To me, this movie is perfection.
I cannot think of one single thing that I would change about this film. The acting is incomparable, the directing deft, and the writing poignantly brilliant.
This story has more twists and turns than a second-rate soap opera.
The movie's neither hopeful in contrived ways, nor hopeless in different contrived ways. Somehow it manages to be wonderful
This 1989 TV miniseries has some amusing moments and is mildly entertaining. For anyone who has not yet seen the original movie by the same name, this TV film also may be interesting in its portrayal of scenes at different locations around the globe. It's interesting that it doesn't list a filming location in the United States or Canada. So, the Western outdoor scenes must have been shot in Yugoslavia. That's the only place of those listed that might have landscape that resembles some of the western U.S. This version of "Around the World in 80 Days" has a huge cast with many cameo and bit appearances. It's production quality isn't up to the standard of 1956 classic production of the Jules Verne classic. The actors mostly are OK, but no one stands out. Likewise for the technical aspects of the film. I enjoy Pierce Brosnan in most films, but he doesn't seem to get into the character of Phileas Fogg. If anything, he overacts and doesn't seem to be natural in doing so. Eric Idle is just fair as Passepartout. Peter Ustinov is a bit old at 68 to be playing Inspector Fix, and he shows it.Overall, this film doesn't seem to have the imagination or vitality of the original. Younger moviegoers who have seen and enjoy this version would be sure to enjoy the 1956 film. That would give them a chance to compare the production aspects and performances.
There are three major versions of the Verne book available on DVD; this version took me by surprise, not only because it is literate and more faithful to the original than the other two versions, but because Pierce Brosnan makes of Phileas Fogg a complex, believable Victorian man who learns that perhaps Empire and all it represents is not everything. David Niven was a brilliant caricature of Fogg, all style and quips, and whoever plays him in the Jackie Chan version is completely and innocuously forgettable--Brosnan plays Fogg for reality, and in doing so, invests the entire epic voyage with an exciting reality the other two versions do not have.This version, originally shown on television is long, and unfortunately, the two discs are filled with blackouts where commercials were once inserted, and with extra title sequences--no matter; while this is not filled with flash and amazingly comprehensive cameos as is the first version, it is also not stupidly infantile and filled with potty humor ( as is the most recent Coogan-Chan version). For a television version, this is quite compelling, full of good scenery, several beguiling and beautiful female leads, and a good amount of suspenseful narrative--it's old fashioned, but rewardingly so.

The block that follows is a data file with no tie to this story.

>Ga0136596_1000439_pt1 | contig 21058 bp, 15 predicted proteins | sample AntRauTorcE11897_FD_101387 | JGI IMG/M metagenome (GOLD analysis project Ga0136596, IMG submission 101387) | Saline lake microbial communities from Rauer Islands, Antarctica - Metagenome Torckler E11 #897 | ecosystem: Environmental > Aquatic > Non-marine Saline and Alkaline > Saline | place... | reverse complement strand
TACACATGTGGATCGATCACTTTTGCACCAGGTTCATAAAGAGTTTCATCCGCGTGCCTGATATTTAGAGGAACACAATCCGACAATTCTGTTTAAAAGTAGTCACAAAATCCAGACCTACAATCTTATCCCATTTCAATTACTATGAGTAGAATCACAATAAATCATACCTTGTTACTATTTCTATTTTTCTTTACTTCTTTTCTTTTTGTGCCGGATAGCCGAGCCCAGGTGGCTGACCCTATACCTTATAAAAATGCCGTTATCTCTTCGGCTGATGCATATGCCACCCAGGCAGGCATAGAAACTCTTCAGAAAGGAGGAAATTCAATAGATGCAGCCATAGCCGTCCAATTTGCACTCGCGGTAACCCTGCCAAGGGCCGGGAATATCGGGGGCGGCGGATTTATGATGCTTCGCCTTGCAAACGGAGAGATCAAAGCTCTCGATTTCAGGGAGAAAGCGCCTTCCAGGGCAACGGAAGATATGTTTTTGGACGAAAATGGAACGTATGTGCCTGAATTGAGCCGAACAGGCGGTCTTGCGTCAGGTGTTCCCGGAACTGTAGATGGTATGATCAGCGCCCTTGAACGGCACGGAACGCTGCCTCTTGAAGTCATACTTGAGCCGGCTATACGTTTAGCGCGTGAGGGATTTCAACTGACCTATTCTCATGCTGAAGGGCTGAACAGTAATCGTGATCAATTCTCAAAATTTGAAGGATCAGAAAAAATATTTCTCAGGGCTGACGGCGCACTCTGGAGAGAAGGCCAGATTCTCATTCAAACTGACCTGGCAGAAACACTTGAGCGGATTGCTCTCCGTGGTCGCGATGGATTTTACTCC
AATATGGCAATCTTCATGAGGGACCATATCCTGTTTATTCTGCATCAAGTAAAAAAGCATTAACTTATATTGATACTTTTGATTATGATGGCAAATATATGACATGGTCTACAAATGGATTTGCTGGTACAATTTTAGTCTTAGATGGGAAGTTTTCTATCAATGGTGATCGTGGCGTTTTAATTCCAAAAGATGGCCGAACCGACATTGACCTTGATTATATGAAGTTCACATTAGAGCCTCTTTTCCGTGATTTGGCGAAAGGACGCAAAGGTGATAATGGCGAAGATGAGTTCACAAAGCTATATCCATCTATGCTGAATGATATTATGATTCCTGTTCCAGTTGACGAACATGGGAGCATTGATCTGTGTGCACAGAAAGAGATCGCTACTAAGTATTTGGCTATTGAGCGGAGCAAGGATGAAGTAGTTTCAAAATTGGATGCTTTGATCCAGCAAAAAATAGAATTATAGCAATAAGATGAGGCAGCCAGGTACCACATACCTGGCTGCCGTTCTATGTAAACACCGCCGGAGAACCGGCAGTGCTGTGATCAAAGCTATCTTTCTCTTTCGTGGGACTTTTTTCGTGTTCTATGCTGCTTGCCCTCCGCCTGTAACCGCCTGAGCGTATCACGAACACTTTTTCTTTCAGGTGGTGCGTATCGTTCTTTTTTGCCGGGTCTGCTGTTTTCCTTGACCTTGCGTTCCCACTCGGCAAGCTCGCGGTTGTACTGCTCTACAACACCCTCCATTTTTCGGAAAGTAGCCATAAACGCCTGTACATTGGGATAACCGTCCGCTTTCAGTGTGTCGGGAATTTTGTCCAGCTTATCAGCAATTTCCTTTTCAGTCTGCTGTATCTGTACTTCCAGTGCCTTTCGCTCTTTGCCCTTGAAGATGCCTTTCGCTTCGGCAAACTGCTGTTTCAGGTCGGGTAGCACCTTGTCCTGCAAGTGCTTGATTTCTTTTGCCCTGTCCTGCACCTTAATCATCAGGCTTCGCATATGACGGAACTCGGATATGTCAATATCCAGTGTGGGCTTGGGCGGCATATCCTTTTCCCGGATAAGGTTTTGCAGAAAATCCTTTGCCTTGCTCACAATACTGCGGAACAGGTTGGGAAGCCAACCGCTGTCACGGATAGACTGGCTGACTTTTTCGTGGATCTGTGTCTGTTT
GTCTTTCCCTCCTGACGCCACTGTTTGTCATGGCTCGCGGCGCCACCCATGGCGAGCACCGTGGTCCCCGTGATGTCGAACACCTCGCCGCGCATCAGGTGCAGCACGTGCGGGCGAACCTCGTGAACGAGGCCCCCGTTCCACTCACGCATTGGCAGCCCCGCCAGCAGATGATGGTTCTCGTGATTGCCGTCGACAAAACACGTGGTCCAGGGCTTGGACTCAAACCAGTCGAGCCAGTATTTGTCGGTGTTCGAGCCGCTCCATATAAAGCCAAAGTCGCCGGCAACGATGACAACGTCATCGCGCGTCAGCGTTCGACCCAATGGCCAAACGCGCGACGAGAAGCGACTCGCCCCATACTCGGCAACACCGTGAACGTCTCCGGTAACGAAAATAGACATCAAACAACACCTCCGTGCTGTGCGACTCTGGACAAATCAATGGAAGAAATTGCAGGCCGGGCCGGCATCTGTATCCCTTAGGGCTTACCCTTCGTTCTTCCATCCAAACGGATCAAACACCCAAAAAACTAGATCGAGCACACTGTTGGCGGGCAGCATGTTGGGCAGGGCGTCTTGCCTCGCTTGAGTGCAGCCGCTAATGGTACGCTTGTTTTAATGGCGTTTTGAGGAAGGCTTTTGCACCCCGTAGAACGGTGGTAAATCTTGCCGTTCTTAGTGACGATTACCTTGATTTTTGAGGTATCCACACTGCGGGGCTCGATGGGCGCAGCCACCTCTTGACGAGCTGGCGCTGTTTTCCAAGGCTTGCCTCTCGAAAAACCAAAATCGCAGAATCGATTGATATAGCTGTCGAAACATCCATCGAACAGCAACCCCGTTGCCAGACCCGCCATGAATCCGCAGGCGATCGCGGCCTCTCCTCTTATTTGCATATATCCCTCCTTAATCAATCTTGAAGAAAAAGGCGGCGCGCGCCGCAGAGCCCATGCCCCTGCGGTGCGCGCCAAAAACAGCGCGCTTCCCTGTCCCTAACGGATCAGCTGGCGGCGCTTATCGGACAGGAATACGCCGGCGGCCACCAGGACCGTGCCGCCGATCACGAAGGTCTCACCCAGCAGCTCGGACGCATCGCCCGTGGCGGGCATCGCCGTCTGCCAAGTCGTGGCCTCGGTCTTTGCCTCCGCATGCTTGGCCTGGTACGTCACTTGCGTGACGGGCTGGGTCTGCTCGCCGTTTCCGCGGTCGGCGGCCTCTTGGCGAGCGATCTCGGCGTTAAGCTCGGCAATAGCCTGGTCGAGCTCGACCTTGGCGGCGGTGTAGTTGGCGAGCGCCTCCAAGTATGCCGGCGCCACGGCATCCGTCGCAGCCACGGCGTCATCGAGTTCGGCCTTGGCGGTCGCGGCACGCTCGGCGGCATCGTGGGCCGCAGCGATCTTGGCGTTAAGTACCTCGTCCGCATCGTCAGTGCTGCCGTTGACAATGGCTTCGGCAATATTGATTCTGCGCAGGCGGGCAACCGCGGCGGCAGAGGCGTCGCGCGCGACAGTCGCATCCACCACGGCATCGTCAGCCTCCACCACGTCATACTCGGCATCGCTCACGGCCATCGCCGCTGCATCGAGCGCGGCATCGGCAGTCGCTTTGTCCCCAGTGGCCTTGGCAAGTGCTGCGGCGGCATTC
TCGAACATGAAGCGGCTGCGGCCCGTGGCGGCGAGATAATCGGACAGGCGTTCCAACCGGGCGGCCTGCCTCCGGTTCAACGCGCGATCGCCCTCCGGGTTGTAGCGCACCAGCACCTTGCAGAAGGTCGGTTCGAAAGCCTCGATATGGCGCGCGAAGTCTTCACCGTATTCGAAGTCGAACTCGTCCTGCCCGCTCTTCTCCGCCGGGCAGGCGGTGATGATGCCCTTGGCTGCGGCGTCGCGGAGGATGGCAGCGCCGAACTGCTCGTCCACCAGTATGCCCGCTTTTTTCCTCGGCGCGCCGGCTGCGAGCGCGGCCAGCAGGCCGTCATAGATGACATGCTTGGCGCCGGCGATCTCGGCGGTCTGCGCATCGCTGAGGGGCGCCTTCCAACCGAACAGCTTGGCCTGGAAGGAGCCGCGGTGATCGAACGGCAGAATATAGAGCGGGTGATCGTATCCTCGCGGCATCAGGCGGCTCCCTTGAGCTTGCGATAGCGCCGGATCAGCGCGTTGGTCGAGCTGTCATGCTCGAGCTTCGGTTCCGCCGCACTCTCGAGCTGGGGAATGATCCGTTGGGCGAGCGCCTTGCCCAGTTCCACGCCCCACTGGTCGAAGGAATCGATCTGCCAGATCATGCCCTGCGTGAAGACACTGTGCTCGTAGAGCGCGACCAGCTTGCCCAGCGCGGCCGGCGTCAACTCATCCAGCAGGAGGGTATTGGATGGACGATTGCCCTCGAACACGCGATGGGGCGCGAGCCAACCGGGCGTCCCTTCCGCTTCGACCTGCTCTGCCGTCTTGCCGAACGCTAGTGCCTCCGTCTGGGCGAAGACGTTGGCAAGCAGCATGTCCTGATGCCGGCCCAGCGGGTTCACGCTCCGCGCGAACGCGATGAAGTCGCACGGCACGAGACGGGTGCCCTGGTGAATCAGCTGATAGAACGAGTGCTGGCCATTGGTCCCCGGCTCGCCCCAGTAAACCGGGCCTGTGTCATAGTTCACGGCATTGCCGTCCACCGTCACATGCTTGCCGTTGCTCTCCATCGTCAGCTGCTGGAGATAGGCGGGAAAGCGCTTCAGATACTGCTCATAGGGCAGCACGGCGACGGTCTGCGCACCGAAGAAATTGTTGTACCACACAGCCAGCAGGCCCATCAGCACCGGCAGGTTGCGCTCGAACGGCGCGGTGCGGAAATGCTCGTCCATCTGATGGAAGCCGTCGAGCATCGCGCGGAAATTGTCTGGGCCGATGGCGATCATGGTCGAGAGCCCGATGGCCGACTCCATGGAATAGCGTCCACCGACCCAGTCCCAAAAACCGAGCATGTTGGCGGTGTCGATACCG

After all this years - since the very first time I've watched this version in 1989. - yesterday the test of time confirmed and secured my original impression : This is by far the best version ever !There is always the problem when you hire a good looking actor with tension of maintaining the ego-trip of his own, besides the character he portrays. Pierce Brosnan is one of those actors. In hands of poor director, Brosnan will always extend this virtue without exception. Well, not this time, this is Pierce's best role ever. This is the school example when in good and precise hands under control of fine director - one man's faults are completely used to his advantage. Fulfilling his complete talent.Pierce is completely available, accessible and truly enjoyable.Not only does he makes splendid Phileas Fogg but essentially greatly communicates to the splendor of entire ensemble and therefore none but the excellent realization itself.Quality of production is first rate, casting even more superb. There is one, almost traditional problem with traveling productions like these : You can always observe "production stitches" among countries and collaboration among locations and collaborators. Not in this version you don't !From beginning to the end, production follows from location to location with flawless synergy, only complimenting the ones before. Truly a wonderful , relaxing experience, indisputably with superb execution. I thought in 1989. It would be a bold statement to compare this with original. Now I know it is nothing of the sort. This version is indisputably, the finest visual representation of this book. Not completely on the track with all characters from the book - for they received somewhat different treatment. But I forgive this looking at the complete results. Looking somewhat with envy to the magic of 80's, one can be certain that such a classy ensemble and relaxed pace is almost impossible to create these days. Golden days to be sure.
Very enjoyable adaptation of the Jules Verne Novel.Around the world in 80 days. Pierce Brosnan is fantastic in his role of the inventor and scientist Phileas Fogg. The cast is superb and the photography fantastic. Far better production that the new adaptation with Jacky Chan on it. Unfortunaly when finally after a very long wait the DVD came up, what a disappointment, the DVD simply sucks, no production notes, or special features or anything at all, besides, the quality of the image is at the very least 1/10. The poorest I've ever seen in a long time. I mean if you are going to produce something, put a little heart on it. I hope we can very soon enjoy this mini series in its complete extend, with a special edition DVD.